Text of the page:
Barchester Towers by Anthony Trollope

In my first year at university I went on a double date with an old school friend to see Mary O’Malley’s comedy play Once a Catholic. My friend and I had attended an all-girl grammar school run by nuns; my boyfriend, too, was RC – we met when I was invited to sing with his church music group at a wedding. Almost as soon as the curtain went up on the play my friend, my boyfriend and I began laughing and kept on laughing, full-blown belly-laughing, the sort of laughter that leaves you feeling slightly sick and giddy.

When the lights came up at the interval (the three of us were still holding our sides to stop them splitting) my friend’s boyfriend, a Muslim, spoke first. I can still picture him looking quizzically at us and saying “I don’t get it.”

I discovered that evening that some comedy works only when it taps into shared experience. That lesson was reinforced almost four decades later (where does the time go?) when reading Anthony Trollope’s satirical novel Barchester Towers.

Why Barchester Towers? Well, I’d decided there was Trollope-sized gap in my lexicon of authors, and Barchester Towers is Trollope’s best loved and most famous novel, part of his best loved and most famous work, a series of six novels collectively known as the Chronicles of Barsetshire.

Set in the fictional cathedral city of Barchester, Barchester Towers is the story of the local clergy and their families following the death of the old bishop and the appointment of the more evangelical Bishop Proudie.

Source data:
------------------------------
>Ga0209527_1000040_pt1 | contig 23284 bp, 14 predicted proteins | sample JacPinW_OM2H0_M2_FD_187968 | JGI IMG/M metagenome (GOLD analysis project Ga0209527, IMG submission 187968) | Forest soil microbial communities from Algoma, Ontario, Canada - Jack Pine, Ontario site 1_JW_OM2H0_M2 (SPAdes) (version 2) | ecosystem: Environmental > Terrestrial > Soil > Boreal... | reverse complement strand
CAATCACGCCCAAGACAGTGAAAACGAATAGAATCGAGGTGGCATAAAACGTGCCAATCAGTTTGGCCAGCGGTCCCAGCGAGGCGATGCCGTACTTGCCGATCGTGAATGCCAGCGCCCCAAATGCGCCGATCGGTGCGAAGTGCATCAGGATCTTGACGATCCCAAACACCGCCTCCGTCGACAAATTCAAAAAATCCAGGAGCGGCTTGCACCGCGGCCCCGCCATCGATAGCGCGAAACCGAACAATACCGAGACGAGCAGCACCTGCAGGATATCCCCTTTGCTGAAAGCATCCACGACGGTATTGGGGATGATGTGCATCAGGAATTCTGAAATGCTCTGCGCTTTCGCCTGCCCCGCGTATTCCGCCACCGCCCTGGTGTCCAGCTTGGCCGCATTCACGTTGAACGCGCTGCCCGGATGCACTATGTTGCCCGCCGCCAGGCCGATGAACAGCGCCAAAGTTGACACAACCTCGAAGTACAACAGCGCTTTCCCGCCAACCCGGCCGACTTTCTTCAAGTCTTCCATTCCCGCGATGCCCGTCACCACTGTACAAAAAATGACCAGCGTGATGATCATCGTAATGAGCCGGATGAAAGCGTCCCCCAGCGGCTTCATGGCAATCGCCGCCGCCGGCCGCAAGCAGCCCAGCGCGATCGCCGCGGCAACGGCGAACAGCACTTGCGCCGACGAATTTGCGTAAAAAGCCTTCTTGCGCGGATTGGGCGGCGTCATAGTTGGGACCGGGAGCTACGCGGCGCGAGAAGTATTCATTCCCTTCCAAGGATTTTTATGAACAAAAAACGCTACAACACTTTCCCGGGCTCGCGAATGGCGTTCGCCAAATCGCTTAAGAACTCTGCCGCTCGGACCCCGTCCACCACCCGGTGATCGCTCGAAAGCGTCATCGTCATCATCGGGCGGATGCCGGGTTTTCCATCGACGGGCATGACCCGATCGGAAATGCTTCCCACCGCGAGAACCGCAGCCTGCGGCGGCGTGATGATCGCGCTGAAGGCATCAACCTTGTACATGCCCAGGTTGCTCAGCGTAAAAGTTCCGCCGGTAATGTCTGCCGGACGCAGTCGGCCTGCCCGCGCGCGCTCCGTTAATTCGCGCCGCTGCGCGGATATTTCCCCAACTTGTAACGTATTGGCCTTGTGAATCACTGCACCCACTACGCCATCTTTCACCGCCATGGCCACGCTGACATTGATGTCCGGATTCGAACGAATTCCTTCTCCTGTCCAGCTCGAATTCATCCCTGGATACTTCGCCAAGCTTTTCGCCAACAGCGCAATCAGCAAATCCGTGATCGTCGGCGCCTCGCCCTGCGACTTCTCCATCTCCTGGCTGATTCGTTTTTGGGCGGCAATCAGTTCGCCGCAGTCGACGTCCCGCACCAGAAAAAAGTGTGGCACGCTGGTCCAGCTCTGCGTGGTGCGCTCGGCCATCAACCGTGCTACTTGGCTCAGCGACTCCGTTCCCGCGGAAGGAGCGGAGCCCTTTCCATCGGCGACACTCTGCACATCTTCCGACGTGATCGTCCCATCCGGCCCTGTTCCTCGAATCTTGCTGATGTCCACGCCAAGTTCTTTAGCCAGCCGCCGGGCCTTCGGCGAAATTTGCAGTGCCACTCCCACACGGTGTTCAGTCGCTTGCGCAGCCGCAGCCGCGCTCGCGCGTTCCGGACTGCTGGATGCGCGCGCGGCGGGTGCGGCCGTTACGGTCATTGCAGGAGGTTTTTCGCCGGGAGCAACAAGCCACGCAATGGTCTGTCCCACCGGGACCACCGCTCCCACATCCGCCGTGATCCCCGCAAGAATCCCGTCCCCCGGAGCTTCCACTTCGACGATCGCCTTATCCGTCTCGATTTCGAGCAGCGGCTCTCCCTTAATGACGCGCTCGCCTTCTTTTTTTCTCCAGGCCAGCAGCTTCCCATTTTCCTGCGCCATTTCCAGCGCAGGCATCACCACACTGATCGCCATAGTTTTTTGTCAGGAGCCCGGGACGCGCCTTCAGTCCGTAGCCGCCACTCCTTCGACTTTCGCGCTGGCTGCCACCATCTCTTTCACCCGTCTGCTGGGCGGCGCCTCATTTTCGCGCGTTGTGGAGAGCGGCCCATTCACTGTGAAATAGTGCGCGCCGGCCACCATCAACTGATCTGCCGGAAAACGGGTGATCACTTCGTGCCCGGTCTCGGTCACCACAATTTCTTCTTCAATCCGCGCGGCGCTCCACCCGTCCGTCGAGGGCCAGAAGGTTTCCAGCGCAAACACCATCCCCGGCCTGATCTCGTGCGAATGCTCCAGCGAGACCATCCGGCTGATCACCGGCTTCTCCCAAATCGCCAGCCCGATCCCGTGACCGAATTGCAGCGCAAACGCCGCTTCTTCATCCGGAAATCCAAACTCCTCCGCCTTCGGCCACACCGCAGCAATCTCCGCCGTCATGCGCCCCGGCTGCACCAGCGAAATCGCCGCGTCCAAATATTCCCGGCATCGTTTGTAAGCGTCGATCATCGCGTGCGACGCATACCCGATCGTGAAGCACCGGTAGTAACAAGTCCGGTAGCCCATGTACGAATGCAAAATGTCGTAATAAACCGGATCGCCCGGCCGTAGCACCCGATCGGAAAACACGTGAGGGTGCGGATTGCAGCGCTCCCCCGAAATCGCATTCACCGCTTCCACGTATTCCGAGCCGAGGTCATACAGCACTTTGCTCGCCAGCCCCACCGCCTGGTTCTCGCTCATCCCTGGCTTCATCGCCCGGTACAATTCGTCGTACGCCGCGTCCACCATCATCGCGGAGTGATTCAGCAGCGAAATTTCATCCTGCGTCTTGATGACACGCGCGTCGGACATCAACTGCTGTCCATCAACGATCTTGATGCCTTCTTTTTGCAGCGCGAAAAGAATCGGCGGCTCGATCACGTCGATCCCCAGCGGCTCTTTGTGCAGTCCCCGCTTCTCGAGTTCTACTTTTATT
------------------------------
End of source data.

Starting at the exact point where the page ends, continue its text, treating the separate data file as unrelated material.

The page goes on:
Perhaps I should have started plugging the gap with The Warden, the first novel in the Chronicles of Barsetshire. Barchester Towers, the second in the series, devotes its first few chapters to getting the reader up to speed on characters and plot points from The Warden – which makes BT work as a stand-alone novel, but it doesn’t make for an altogether engaging start.

But the bigger obstacle, for me at least, was my paucity of understanding of the conflict between “high church” and “low church” within the Church of England. This conflict is the main plot driver and the main source of satire. Without a shared experience to draw on much of both were lost on me.

Alongside the main “warring clergy” plot, there is a major subplot concerning three prospective suitors for a young, rich widow (Eleanor Bold, the youngest daughter of Mr Harding, the Warden of the first novel). I found this is charming and compelling – and comprehensible. But a lot of the rest of it seemed like a fuss about nothing and most of the time the words resonating in my head where not Trollope’s but Khalid’s: I don’t get it.

Rating: * Not for me (but worth a try)

[Sorry, Mr T]

PS If you were wondering, the Once a Catholic experience did not spoil a beautiful romance – for my friend, I mean. She and Khalid married and now have two beautiful daughters.


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